A priority product is the Army/Navy JTMC Bridge. JSSET is continuing development of the JTMC Bridge, which has been in the works for several years. Representing a successful translation of operational needs into joint requirements, the Bridge is in fact the only system architecture for an entire mission area. A hardware solution specific to connecting two systems—the Army Integrated Fire Control Network and the Navy CEC—the JTMC Bridge has the potential to enable additional kill chains. At this point, however, JIAMDO and the JSSET recognize the value of the Bridge. JIAMDO would like to see a broader, future-looking effort toward an IAMD-wide systems architecture based on the operational architecture. Studies are ongoing, including an operational benefits analysis and cost benefit analysis.
Joint Integrated Air and Missile Defense: Vision 2020 aspires to integrate policy, strategy, concepts, tactics, and training. The overarching imperative that supports integration must incorporate:
In his April 2014 commentary, Rear Admiral Kilby wrote, “Efficient and effective command and control (C2) of IAMD forces ensures that we employ these new capabilities to their maximum effectiveness, which requires moving beyond the C2 approach under which we currently operate.”8 To exploit the Navy’s revolutionary Aegis IAMD capabilities, the admiral observed that, “Surface Warriors must embrace the art and science of IAMD. . . . We require pioneering naval officers to master 21st-century warfighting technology, discard outdated ideas, and generate, sometimes from scratch, the tactics, techniques and procedures essential for effective employment of new weapons systems.”
Kilby wants the Navy to assemble Strike Group Staffs, ship crews, and Air Wing personnel to do the significant, dedicated planning and integration essential for putting NIFC-CA, SM-6, Aegis Baseline 9, CEC, E-2D, and F-35 to sea. “This execution is operational rocket science,” he concluded. “Those who master it will be identified as the best and brightest.”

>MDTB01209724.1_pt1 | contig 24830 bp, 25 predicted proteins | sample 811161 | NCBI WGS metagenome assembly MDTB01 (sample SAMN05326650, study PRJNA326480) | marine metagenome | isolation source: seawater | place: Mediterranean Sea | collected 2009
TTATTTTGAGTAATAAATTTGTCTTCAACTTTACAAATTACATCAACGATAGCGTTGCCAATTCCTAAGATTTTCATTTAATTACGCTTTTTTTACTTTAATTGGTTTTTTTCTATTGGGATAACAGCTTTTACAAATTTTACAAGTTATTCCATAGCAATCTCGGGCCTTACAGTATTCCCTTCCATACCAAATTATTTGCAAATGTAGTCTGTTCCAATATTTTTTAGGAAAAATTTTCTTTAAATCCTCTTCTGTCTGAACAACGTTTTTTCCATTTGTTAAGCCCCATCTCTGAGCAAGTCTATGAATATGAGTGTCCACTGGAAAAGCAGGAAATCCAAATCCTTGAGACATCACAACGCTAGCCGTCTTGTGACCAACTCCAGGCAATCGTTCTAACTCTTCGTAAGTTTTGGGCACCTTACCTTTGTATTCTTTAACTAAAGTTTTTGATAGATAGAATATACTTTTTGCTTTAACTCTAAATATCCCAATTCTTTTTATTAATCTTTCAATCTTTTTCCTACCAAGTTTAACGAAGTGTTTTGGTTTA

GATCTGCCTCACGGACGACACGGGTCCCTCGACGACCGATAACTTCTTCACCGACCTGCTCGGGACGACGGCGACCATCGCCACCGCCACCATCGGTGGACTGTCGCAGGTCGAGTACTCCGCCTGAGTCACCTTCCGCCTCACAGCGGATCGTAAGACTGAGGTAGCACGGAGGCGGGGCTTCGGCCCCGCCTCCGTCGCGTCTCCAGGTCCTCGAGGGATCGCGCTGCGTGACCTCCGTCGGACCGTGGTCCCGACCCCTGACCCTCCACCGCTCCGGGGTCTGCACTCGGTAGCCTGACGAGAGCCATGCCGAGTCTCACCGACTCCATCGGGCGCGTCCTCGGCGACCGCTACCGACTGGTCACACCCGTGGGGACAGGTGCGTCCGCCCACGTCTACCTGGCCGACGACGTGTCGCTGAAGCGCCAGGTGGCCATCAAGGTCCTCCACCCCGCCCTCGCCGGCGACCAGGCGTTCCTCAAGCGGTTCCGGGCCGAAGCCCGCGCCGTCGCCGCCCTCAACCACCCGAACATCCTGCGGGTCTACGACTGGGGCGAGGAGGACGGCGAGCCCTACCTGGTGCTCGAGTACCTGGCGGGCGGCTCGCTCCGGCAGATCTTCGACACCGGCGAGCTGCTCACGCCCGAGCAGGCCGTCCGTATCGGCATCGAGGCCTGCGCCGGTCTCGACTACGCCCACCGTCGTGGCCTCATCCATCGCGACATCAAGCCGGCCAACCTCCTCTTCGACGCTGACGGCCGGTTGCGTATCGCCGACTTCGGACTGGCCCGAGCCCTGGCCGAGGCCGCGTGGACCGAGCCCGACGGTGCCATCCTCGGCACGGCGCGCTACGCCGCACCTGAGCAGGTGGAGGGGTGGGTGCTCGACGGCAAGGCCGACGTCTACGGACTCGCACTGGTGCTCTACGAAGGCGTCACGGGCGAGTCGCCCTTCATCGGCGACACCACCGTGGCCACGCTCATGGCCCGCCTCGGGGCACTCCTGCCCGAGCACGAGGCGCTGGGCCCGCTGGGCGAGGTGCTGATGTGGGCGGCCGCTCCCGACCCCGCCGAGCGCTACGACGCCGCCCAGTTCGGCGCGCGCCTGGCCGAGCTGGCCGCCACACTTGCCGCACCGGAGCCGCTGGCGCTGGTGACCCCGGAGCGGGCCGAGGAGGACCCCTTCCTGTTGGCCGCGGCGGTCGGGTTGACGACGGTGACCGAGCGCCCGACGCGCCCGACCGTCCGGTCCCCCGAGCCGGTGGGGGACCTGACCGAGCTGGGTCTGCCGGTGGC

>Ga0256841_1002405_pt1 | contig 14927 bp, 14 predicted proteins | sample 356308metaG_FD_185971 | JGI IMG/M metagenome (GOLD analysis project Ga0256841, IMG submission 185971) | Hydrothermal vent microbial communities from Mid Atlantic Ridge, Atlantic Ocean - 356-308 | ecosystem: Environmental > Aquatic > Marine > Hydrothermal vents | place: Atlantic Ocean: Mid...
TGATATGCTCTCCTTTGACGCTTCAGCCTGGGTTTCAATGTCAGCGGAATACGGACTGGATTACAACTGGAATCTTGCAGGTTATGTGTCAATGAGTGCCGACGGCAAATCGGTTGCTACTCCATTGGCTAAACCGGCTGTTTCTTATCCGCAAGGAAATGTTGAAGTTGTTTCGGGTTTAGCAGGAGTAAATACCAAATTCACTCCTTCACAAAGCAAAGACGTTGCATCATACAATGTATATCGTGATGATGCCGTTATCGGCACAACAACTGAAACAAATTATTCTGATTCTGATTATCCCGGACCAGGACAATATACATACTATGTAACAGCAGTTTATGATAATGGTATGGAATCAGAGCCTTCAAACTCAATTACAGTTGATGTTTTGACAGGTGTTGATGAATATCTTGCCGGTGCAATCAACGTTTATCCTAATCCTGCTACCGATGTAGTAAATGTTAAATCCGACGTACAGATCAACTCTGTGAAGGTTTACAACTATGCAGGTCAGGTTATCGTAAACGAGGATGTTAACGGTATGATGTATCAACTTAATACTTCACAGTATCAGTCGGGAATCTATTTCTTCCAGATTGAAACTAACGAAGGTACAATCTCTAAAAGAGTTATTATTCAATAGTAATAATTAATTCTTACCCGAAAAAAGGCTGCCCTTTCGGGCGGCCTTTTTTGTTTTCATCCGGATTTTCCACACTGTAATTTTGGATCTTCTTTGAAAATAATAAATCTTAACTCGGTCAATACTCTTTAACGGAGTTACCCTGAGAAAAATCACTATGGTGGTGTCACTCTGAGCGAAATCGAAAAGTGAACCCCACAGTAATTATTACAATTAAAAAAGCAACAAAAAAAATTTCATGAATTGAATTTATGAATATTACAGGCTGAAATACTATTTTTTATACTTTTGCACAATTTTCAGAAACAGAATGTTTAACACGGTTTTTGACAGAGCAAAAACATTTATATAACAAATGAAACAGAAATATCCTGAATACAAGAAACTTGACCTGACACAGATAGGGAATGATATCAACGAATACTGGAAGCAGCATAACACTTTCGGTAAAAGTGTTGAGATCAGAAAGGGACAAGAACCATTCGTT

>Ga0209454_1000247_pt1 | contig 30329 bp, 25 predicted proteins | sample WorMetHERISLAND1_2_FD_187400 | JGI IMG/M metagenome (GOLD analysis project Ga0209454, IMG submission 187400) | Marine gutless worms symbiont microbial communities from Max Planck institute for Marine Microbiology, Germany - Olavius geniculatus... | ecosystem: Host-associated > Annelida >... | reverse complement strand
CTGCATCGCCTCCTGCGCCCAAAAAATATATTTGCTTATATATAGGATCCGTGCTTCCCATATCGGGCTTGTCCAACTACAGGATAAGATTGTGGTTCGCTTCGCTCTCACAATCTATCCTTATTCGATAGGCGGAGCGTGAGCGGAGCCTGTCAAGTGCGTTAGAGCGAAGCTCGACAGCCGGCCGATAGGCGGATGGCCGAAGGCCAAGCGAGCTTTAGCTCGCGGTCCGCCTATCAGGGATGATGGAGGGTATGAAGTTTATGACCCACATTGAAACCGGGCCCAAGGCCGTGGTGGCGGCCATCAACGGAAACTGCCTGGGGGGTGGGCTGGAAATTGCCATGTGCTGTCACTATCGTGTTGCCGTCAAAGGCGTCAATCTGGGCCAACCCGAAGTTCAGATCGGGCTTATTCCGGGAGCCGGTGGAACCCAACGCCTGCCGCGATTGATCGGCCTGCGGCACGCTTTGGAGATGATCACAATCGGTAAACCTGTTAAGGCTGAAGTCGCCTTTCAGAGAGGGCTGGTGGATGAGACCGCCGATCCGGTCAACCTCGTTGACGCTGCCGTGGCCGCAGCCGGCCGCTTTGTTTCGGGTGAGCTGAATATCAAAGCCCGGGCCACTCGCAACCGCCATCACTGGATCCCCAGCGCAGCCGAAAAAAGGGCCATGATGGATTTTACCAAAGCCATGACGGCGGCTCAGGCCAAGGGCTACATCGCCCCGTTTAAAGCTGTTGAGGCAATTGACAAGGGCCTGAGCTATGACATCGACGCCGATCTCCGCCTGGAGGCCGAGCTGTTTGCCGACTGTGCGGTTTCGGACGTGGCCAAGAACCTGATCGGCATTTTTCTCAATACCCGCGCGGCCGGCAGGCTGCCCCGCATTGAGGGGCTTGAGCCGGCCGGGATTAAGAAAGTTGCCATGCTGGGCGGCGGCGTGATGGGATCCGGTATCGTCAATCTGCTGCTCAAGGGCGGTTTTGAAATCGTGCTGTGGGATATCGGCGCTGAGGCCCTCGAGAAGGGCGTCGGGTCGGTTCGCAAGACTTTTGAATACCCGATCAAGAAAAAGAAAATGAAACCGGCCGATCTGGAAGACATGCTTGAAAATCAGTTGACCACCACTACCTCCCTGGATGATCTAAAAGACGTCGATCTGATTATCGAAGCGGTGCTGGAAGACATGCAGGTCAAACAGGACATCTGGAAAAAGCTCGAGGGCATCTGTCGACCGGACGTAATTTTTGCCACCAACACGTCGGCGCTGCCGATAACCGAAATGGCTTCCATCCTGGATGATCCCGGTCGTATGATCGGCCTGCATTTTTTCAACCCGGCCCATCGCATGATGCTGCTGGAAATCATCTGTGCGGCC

Under command of the best and brightest, modernized Aegis NIFC-CA and IAMD warships will enable the Navy to maintain its historical role as the Nation’s provider of general purpose fleets operating away from American shores to maintain maritime access and the security of the maritime commons. JFQ
1 Sustaining U.S. Global Leadership: Priorities for 21st Century Defense (Washington, DC: Department of Defense, January 2012), 3, available at <www.defense.gov/news/defense_strategic_guidance.pdf>. Referencing U.S. engagement in the Asia-Pacific, the 2014 Quadrennial Defense Review speaks of “our commitment to free and open commerce, promotion of a just international order, and maintenance of open access to shared domains.”Quadrennial Defense Review 2014 (Washington, DC: Department of Defense, 2014), 4, available at <http://archive.defense.gov/pubs/2014_Quadrennial_Defense_Review.pdf>.
2 Joint Integrated Air and Missile Defense: Vision 2020 (Washington, DC: The Joint Staff, December 5, 2013), 1, available at <www.jcs.mil/Portals/36/Documents/Publications/JointIAMDVision2020.pdf>.
3 Ibid., 1–2.
4 Rachel Oswald, “Missile Defense Agency May Go in New Direction with New Chief, Advocate Says,” Global Security Newswire, August 8, 2012, available at <www.nti.org/gsn/article/missile-defense-agency-may-go-new-direction-new-navy-leadership-advocate-says/>.
5 James Kilby, “Surface Warfare: Lynchpin of Naval Integrated Air/Missile Defense,” Center for International Maritime Security, April 4, 2014, available at <http://cimsec.org/surface-warfare-lynchpin-naval-integrated-airmissile-defense/10748>.
6 Joint Integrated Air and Missile Defense, 1.
7 Ibid., 5.